The Jefferson School was Charlottesville’s first African American high school and was built in 1926. Today, it is home to the African American Heritage Center. Here, visitors can explore exhibits that tell the story of African American history and culture in the Charlottesville community. The mission is to honor and preserve the rich heritage of the African American community in Charlottesville through education.
The African American Heritage Center offers many different exhibits, as Charlottesville has a rich history. Each exhibit teaches patrons about a different time period or story.
Pride Overcomes Prejudice
The Pride Overcomes Prejudice exhibit includes oral and handwritten histories about African Americans who experienced the struggle of racial inequality during their time at the Jefferson School. Learn about the history of the school from the perspective of teachers and students who once were in attendance in the six different sections of the exhibit.
The Migration Generation & More
The Migration Generation is another exhibit that tells of the time period between 1895 and 1926. This exhibit opened in 2015 and displays the period before Emancipation during which Charlottesville’s African American community pushed for education. Other exhibits include The Civil Rights/Massive Resistance Generation (1939-1959) and The Desegregation Generation (1959-1970).
Vinegar Hill 1963
Vinegar Hill was an African American Community located in Downtown Charlottesville. Gundars Osvalds, a 16-year-old student in 1963, wanted to photograph the urban renewal project and labeled it “Life in the Neighborhood.” This exhibit displays the many photos taken from that time period. Discover “Life in the Neighborhood” as the photos take you back in time to a day in the life.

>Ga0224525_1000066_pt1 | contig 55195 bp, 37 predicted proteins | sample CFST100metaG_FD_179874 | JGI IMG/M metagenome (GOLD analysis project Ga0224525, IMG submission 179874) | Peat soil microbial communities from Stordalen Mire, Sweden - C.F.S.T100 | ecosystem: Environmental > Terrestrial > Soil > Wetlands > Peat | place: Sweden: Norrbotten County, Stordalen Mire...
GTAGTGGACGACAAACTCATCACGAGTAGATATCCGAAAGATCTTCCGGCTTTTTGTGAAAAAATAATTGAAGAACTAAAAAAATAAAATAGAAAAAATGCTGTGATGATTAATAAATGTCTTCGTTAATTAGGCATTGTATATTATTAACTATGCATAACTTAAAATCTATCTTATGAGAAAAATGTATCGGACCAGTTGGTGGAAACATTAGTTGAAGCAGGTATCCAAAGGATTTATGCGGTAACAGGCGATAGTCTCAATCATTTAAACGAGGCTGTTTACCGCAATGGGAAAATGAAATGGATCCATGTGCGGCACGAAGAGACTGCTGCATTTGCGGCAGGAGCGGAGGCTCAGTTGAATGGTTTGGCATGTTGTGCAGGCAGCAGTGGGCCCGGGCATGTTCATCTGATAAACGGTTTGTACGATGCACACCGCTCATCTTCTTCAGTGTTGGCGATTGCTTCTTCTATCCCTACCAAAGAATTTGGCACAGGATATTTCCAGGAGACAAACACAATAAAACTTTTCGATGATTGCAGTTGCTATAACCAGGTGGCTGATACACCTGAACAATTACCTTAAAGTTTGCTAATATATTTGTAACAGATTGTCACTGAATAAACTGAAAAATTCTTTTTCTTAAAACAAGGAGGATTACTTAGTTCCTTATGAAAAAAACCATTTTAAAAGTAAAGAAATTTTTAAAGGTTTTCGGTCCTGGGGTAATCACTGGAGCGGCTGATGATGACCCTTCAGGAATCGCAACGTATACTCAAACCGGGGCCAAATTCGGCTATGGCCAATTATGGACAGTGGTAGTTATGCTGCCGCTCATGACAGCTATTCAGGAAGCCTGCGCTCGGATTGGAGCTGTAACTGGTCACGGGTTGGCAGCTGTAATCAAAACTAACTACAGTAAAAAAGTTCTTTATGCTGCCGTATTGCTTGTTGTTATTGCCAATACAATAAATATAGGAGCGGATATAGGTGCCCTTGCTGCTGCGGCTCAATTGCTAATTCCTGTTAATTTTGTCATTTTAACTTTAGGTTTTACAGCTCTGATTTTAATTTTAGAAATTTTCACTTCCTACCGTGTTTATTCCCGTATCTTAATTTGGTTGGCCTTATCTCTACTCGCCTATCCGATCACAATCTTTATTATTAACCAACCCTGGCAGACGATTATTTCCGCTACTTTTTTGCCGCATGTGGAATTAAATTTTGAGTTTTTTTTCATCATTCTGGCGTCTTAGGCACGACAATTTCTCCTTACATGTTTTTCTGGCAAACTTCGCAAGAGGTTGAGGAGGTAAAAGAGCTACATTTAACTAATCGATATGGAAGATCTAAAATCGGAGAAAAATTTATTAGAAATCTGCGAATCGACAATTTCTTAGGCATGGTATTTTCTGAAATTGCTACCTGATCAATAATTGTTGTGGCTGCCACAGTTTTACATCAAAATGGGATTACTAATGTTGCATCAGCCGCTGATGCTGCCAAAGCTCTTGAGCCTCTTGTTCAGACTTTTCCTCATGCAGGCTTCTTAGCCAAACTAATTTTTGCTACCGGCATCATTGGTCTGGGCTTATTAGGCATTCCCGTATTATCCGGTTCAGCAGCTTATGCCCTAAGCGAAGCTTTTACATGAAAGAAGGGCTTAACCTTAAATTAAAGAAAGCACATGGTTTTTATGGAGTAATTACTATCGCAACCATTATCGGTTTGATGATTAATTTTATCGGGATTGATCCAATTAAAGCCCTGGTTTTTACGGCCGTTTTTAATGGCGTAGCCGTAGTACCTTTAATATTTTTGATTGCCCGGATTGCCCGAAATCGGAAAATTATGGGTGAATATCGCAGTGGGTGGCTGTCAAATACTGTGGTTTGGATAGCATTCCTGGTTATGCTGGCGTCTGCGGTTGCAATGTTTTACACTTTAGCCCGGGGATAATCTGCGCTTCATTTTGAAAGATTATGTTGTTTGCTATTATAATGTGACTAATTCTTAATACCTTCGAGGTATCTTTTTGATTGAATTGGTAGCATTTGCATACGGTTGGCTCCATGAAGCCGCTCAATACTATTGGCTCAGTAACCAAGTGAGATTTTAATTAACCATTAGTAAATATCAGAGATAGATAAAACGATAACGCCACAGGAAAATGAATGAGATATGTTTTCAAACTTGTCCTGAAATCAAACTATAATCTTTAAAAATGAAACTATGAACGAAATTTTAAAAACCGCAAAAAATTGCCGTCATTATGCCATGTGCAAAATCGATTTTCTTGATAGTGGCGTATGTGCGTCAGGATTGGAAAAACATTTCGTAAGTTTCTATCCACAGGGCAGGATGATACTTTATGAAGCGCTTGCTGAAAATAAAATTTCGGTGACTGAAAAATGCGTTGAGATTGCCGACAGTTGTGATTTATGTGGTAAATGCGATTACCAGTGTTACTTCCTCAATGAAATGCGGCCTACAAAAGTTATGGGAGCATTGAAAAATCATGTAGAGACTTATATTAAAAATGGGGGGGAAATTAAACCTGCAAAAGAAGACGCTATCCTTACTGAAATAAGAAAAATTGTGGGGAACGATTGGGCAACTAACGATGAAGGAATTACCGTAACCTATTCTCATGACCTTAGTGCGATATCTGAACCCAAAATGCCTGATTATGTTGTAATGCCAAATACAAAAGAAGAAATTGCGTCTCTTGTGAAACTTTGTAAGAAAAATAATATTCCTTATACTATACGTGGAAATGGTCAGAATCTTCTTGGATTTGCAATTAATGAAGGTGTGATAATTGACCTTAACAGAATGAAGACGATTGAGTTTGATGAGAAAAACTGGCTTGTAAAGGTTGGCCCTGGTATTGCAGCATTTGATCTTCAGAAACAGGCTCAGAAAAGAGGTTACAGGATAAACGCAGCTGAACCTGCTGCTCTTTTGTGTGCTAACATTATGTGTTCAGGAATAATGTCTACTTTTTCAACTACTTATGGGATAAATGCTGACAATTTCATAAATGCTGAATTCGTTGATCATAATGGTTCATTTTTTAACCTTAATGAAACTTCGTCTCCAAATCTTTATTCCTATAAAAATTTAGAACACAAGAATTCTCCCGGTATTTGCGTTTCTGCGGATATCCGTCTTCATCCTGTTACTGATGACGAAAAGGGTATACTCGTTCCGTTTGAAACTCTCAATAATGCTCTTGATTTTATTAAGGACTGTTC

The African American Heritage Center offers a variety of educational opportunities, such as tours and field trips, for visitors to learn about the history of African Americans in the Charlottesville community. Through tours, films, and lectures, visitors can educate themselves. Students can visit on field trips and receive a tour of the building, as well as learn about the Jefferson School’s founders. Additionally, learn how African Americans in Charlottesville established neighborhoods and businesses, and about the Civil Rights Movement in Charlottesville.
Upcoming and Current Projects
The Jefferson School Portal will give patrons access to over 60 oral histories from people who attended the school as students from 1930 to 1060. They can also use the portal to continue research through a variety of resources and learn more. Additionally, they will present lectures and more in order to expose different age groups to local history research.
The Yearbook Project
The Yearbook Project consists of the yearbooks from Jefferson High School for Colored Students published from 1926-1951. In these pages, we can see the accomplishments and community that took place during that time period. The goal of the Yearbook Project is to make this documented history available to a wider audience through an online database. It can also be viewed in the Pride Overcomes Prejudice exhibition. If you want to get involved, they are seeking interns to work on the project. Click here for more information.
The 1966 Project
The 1966 Project tells the story from the point of view of students and teachers as the Jefferson School became integrated in the fall of 1966. This movement began the desegregation of Charlottesville schools. Interviews of the students and teachers are recorded and available for listening at different stations in the Jefferson City School Center. They are also looking for interns to work on this project as well! Click here for more information.
If you’re interested in learning more about the history and heritage of the Charlottesville area, the African American Heritage Center is the perfect place to start.
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